Enterprising Developments

How Much Do 'Legacy' Systems Hold Back Carriers' Business Opportunities?

Joe McKendrick
Insurance Experts' Forum, September 8, 2011

In recently viewing the results of INN's survey of 421 insurance executives, sponsored by Oracle Insurance, there were some surprises. Namely, that a lot of carriers seem to be spending a lot of time and mindshare dealing with their legacy systems, versus spending time on new technology initiatives and innovative products that could help advance the business.

I have heard cross-industry statistics claiming up to three-quarters of IT budgets are consumed in route maintenance and upkeep, as opposed to innovation. That thinking bears out in these findings as well. For example, the greatest challenge insurance IT executives face over the next year or two is not identifying and building systems for new initiatives such as mobile apps or business intelligence. Rather, the greatest level of concern, cited by 31 percent of respondents, is modernizing their existing IT infrastructure. By comparison, only 13 percent and 11 percent, respectively, had mobility or BI projects on their tables.

The state of their current IT systems are holding a majority of respondents back from offering faster, more efficient service (61 percent), and greater self-service options (52 percent). Almost a third, 31 percent, of respondents say they would introduce new products quarterly if technology limitations were not holding them back, and 23 percent indicate that annual releases would be their ideal.

I recently had the experience of attempting to change my 18-year-old daughter's status on my existing auto insurance carrier's policy after purchasing a new car and giving her the older one to commute to college. The quote that came back was horrendous, more than three times our current rate. The contact center representatives did not seem to know why the rates were suddenly soaring. After three phone calls and threatening to move to another carrier, a representative with our provider (from whom we've always received good service in the past) finally figured out that our 15-year account was in the “old system,” and by moving our records to the “new system,” we were eligible for a range of discounts, which brought us in line with competitive quotes.

If our carrier had a well-integrated, modern system, would all this back-and-forth have been necessary? I wonder. How many customers is our carrier losing as a result of the “old system” spitting out outrageous quotes? I wonder about that, too.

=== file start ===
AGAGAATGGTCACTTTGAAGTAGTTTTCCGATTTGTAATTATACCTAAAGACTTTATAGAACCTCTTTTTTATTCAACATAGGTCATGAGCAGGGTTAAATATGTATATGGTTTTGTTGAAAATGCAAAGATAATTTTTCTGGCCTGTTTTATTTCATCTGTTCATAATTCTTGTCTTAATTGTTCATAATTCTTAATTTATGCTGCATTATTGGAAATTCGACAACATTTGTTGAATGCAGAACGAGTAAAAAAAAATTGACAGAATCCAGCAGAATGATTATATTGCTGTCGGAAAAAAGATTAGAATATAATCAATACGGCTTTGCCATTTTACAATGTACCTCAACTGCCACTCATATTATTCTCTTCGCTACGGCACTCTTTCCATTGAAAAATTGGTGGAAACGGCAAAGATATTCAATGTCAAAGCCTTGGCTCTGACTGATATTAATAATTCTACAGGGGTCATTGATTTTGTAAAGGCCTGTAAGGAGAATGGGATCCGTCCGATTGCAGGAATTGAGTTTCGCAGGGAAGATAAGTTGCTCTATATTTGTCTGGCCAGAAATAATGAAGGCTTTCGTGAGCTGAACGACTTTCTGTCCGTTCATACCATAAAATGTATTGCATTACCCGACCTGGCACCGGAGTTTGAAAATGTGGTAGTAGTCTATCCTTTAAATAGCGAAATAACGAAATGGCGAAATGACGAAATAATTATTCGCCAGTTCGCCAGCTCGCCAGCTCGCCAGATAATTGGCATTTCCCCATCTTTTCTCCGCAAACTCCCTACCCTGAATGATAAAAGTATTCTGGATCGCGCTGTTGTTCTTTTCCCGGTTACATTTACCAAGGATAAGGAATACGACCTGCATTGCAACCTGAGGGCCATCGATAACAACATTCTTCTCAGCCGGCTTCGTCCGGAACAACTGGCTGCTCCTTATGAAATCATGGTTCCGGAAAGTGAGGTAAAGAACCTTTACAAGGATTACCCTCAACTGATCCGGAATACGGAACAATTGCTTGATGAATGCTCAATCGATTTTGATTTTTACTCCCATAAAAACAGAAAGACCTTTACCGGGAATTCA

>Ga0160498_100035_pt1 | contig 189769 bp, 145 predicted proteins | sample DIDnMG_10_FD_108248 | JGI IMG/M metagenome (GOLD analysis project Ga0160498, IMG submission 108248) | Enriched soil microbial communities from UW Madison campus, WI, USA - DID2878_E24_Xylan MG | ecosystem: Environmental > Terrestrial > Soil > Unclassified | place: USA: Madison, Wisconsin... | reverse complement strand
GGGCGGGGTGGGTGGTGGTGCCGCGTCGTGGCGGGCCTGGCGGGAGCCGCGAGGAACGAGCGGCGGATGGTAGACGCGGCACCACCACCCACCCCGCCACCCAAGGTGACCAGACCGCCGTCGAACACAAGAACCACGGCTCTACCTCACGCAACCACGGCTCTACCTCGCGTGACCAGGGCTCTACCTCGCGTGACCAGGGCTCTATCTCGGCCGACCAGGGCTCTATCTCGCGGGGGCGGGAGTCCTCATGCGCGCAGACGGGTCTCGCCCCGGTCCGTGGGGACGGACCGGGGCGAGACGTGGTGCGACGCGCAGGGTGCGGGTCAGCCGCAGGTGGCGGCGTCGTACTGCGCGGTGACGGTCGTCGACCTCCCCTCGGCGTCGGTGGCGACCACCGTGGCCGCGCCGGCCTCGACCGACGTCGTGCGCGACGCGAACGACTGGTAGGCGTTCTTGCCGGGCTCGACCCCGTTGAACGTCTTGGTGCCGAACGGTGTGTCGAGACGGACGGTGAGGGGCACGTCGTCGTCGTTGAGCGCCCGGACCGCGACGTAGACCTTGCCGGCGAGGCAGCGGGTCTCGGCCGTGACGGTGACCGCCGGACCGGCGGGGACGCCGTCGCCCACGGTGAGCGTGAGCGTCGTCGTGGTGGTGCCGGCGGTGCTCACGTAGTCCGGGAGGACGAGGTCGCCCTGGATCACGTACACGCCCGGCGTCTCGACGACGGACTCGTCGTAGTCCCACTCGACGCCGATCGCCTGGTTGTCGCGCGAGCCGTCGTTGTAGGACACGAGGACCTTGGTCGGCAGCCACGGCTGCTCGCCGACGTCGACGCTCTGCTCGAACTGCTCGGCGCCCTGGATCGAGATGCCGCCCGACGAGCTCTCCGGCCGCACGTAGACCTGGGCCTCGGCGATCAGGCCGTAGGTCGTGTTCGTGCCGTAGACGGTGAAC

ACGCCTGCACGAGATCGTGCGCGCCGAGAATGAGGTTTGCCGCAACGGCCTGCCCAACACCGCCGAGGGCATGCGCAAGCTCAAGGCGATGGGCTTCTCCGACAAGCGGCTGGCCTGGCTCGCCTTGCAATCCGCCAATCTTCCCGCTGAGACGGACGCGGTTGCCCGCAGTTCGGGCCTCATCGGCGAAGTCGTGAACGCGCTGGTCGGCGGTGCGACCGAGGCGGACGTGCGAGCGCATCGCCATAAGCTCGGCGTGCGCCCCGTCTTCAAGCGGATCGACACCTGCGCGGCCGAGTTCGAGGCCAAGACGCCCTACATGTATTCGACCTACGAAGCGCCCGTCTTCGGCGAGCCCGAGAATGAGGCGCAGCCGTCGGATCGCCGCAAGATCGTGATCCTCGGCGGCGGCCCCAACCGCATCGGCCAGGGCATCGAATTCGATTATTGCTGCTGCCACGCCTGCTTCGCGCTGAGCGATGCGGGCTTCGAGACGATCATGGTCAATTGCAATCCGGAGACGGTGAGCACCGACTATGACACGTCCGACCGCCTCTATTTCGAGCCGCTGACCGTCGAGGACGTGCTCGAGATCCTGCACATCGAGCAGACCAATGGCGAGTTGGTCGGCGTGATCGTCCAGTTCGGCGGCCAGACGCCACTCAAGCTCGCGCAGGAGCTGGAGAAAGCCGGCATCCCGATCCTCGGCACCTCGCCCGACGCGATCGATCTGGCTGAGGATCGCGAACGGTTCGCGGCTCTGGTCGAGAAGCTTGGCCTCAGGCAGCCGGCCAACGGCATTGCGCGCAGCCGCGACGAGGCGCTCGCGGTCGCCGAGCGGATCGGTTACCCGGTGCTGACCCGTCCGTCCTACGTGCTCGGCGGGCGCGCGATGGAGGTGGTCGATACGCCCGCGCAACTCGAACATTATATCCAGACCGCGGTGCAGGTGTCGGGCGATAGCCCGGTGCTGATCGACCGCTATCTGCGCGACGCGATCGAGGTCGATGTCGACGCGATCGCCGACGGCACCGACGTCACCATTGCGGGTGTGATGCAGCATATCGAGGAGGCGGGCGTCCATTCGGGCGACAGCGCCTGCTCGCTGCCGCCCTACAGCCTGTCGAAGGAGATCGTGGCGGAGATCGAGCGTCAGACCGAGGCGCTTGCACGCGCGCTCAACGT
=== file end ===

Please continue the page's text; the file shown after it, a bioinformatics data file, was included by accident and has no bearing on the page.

Joe McKendrick is an author, consultant, blogger and frequent INN contributor specializing in information technology.

Readers are encouraged to respond to Joe using the “Add Your Comments” box below. He can also be reached at joe@mckendrickresearch.com.

This blog was exclusively written for Insurance Networking News. It may not be reposted or reused without permission from Insurance Networking News.

The opinions of bloggers on www.insurancenetworking.com do not necessarily reflect those of Insurance Networking News.

Comments (0)

Be the first to comment on this post using the section below.

Add Your Comments...

Already Registered?

If you have already registered to Insurance Networking News, please use the form below to login. When completed you will immeditely be directed to post a comment.

Forgot your password?

Not Registered?

You must be registered to post a comment. Click here to register.

Blog Archive

Driving Growth Through Distribution Management

In the current hyper-competitive marketplace, many carriers are focusing on improving their distribution practices as a key technique for driving growth.

Google and Insurance: One Year Later

Google is getting the approval for selling insurance on their compare site in a large number of states via a number of different insurance partners.

How IT Managers Can Get Close to Policyholders

Four steps CIOs need to take to lead insurance organizations to greater “customer obsession.”

Strategic Initiatives for 2015: Making Sense of the Shifts

Insurers must choose between embracing innovation or just continuing with business as usual and run the risk of becoming a casualty in the new competitive battle.

To Stay in the Game, Insurers Must Aggressively Embrace New Consumer Technologies

Emerging technologies displayed at the CES could be some of the greatest change agents since the introduction of the Internet, offering breakthroughs that could challenge many businesses.

Marketing: The Insurer’s Shadow IT Department

Marketing executives continue their march into the insurance data center.